Thoughts from India

I am recently back from India, and while this is deserving of a much larger post, I thought I’d post some things that were top of mind.

The future is already here – it’s just not evenly distributed

All over India, I couldn’t help but think of the famous William Gibson quote. The level of inequality in the country is hard to prepare for. Amazingly, by Gini coefficient, India isn’t particularly unusual: it exhibits equality if anything. But that’s mostly because…

There are SO many people

I think intellectually everyone realizes that there are a lot of people in India. I mean, duh. But I didn’t appreciate it until I was there. The list of cities by highest density is dominated by India, and if anything this understates the situation: if you restrict it to cities with more than 1 million, six of the top nine are in India.

Practically, this means that there are ALWAYS people around outside. Living in NYC, I tell people that every street in the cities is as crowded as 3rd Avenue: not a crush of people like Times Square, but always, always people around. And you can drive 50 miles on a highway and see that kind of density for almost all of it. It is staggering.

The differences within India are much more than I expected

I went to India expecting pretty-much everyone in a large city to speak Hindi (the national language) and maybe English. I was way off base. Less than a quarter of Indians speak Hindi natively, and only about half really speak it at all. The rest of the country speaks in what I guess you would call ‘regional languages’, but at this scale they aren’t regional. There are more native speakers of Punjabi than German. More of Telegu than French. More of Marathi, Tamil, and Urdu than Italian.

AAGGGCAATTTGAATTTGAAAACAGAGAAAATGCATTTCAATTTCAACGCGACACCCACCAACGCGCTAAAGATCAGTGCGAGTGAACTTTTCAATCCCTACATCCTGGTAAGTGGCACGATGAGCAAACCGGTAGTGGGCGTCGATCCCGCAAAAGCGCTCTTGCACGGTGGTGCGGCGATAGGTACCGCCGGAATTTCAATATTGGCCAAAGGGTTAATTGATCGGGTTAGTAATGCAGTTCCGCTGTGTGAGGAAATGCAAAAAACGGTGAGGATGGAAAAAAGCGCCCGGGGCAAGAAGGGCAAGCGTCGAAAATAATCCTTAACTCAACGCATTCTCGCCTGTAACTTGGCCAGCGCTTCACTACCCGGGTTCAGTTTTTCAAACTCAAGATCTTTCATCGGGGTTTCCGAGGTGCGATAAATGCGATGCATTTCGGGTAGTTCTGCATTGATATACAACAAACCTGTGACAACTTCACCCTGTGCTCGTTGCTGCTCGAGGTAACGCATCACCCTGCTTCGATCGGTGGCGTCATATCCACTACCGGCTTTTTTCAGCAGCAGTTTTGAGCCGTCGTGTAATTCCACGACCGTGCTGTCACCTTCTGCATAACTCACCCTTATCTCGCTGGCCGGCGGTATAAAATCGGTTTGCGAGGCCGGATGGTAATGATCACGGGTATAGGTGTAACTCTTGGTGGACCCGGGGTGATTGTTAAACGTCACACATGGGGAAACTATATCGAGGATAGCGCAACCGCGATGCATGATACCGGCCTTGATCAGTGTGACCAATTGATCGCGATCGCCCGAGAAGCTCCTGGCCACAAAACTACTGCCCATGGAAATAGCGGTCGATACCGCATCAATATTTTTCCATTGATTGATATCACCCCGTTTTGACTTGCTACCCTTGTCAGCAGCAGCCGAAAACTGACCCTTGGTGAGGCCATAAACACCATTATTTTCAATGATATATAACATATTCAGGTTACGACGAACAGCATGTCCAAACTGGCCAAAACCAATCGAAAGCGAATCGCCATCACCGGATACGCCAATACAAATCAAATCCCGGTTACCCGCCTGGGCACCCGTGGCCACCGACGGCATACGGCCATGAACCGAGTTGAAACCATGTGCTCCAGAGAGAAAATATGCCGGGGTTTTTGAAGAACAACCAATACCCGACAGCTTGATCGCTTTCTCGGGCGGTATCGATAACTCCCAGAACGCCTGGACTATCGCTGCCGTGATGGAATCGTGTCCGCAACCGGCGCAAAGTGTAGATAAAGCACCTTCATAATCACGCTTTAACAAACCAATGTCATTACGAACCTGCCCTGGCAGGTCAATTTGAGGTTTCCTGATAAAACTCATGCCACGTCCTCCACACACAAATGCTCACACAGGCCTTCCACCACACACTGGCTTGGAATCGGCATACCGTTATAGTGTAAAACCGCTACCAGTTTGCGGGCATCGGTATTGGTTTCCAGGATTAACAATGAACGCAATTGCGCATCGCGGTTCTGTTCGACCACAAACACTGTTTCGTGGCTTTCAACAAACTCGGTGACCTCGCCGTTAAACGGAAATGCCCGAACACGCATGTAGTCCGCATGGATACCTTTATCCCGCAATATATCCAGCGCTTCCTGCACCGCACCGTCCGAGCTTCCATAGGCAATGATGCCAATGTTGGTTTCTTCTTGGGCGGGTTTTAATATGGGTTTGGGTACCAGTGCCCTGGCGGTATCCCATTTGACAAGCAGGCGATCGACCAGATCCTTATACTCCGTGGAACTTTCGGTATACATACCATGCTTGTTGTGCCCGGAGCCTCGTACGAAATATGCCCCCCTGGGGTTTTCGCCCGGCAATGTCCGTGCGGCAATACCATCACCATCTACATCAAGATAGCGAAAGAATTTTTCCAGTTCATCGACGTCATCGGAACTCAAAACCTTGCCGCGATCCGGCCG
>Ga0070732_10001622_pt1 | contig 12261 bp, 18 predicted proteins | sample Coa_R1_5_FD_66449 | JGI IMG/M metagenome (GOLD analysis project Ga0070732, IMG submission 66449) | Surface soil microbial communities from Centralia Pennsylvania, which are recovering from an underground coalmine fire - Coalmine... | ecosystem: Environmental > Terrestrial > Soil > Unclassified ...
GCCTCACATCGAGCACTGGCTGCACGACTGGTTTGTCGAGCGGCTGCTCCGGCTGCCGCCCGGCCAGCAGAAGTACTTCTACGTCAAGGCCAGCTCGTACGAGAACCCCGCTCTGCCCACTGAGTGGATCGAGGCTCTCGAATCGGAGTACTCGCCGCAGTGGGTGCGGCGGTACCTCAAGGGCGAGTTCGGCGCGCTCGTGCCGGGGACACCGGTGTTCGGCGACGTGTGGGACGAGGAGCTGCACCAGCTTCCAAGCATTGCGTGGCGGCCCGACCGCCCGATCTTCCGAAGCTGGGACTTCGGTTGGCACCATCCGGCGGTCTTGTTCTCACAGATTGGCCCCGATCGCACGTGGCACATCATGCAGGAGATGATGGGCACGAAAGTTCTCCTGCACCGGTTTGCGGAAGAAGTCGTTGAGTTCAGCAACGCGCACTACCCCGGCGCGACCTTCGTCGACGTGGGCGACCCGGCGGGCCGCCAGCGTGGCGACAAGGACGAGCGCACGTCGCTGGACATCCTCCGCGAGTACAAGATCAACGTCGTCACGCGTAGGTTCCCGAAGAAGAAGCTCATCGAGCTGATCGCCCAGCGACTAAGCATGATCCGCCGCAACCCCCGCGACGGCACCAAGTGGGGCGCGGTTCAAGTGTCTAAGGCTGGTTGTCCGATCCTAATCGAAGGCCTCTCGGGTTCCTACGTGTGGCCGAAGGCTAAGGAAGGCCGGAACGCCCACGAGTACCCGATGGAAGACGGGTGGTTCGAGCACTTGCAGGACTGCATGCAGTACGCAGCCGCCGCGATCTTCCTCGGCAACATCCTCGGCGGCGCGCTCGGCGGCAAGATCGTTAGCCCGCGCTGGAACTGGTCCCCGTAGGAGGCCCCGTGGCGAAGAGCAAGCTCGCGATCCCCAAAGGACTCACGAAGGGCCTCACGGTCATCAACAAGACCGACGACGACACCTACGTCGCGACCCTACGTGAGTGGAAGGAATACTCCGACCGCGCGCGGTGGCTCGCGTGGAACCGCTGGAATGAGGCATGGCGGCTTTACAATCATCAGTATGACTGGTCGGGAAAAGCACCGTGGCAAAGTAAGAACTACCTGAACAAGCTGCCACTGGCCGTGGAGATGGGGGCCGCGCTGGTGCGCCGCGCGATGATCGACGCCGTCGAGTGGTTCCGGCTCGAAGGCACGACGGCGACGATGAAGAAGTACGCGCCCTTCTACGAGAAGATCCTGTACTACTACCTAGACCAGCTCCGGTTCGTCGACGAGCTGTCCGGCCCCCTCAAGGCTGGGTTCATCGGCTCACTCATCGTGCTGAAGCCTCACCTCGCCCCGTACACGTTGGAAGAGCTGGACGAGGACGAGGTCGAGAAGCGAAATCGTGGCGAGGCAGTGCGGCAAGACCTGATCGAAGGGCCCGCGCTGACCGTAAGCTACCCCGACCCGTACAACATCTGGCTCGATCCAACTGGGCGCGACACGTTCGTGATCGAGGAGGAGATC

Beyond language, the differences between North and South in religion, food, and ethnicity were way beyond what I was expecting.

Security is a huge concern, but the country is safe… generally

Living in NYC post 9/11 and having been to Israel several times, I am used to fairly tight civilian security. But Pakistan is sponsoring terror attacks in India, and security is really tight as a result.

That said, I felt very safe in India (though traveling with family makes it easy). We did drive through a damaged toll gate in Bangalore, however. When I made I comment about it, I was told that an angry mob had broken it in protest of the toll. Not the answer I was expecting.

The Taj Mahal is empty on the inside

A silly point, but I was surprised. I had never thought about the inside, but you look at it and forget it’s a tomb. There are basically two dead people in there and that’s about it. WYSIWYG, indeed.